Salvaging Young Lives

Sexual exploitation of children has been a matter of alarm in the United States for decades. Many laws have been passed to address it. But the problem has, if anything, only grown worse, according to a study just released by University of Pennsylvania researchers.

It estimates that each year in the US between 300,000 and 400,000 children are used for prostitution, pornography, or otherwise sexually molested. Many of them are runaways, and many come from relatively well-off middle-class homes. A tragically high percentage have suffered sexual assaults by family members or other individuals familiar to them.

The Pennsylvania researchers call this an "epidemic." They recommend tougher penalties for sexual exploitation of children, stricter enforcement of laws already on the books, and a bigger federal role in combating this crime. Those may well be pragmatic and necessary steps. But the solution lies not only in tougher law enforcement - though that's doubtless useful in countering the incentives for exploiters and their customers.

For one thing, more must be done to address the needs of the troubled families from which most exploited children come. Most of the kids populating city streets and becoming commodities in the sex trade have either run away from home or been kicked out by parents. These situations are often known to neighbors, police, or school officials. Many communities could do more to offer counseling for children and parents, to see if tattered relationships can be repaired.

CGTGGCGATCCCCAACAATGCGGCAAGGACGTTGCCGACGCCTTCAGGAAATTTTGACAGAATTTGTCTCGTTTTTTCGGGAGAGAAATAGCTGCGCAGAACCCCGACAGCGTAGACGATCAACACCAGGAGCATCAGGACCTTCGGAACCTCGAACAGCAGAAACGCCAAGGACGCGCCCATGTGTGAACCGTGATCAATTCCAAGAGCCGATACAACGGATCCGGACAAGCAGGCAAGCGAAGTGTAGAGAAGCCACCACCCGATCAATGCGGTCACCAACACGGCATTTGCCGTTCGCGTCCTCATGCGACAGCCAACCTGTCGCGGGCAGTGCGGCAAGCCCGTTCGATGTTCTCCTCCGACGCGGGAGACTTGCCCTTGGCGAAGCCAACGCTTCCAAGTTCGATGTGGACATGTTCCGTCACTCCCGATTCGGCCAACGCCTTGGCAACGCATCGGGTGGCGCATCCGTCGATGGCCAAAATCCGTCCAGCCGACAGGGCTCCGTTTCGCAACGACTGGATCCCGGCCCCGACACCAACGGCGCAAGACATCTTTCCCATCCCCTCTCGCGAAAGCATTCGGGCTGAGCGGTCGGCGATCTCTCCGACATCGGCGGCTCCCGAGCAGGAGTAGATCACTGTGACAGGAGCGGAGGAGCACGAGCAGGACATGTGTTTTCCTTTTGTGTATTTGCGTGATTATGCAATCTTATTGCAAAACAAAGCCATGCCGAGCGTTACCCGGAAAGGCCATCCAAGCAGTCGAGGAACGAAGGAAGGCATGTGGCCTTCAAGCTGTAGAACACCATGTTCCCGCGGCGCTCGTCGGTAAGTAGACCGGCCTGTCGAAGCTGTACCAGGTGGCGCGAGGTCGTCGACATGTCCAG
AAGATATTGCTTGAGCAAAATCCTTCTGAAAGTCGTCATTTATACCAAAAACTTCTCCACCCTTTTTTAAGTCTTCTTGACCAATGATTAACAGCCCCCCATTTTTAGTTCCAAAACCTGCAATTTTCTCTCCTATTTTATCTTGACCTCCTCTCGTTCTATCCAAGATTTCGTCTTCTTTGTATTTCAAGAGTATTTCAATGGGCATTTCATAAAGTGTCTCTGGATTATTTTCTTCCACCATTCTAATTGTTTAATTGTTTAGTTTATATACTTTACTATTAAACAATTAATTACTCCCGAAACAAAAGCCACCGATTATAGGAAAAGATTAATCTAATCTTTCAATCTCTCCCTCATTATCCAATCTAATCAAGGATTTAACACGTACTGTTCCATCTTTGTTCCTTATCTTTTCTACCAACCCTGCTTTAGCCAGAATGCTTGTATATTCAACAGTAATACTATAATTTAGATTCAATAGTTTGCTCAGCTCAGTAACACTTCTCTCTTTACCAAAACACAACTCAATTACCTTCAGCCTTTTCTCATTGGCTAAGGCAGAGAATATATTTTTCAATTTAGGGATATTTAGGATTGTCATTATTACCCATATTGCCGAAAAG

If abuse or neglect is extreme, foster-care systems should be made as effective and nurturing as possible. In most localities, that will require a much bigger public investment than is currently being made.

For children already on the streets, outreach programs and networks of safe houses can be lifelines. But in too many cities, such services are underfunded. The Pennsylvania study is yet another warning that without greater public attention to these needs, the deterioration and possible destruction of young lives is likely to increase.

That's because the economic engine behind exploitation is relentless. Pimps can make thousands of dollars trading young girls and boys like commodities. The flow of customers willing to buy sex from children shows little sign of ebbing - in the US or abroad. The online exploitation of children through pornographic websites is a deeply disturbing trend.

Fighting these forces of exploitation requires a concerned public and more action against the commercialization of sexuality. It demands stronger preventive measures as well as tougher law enforcement. And it demands a firmer commitment to moral wakefulness.

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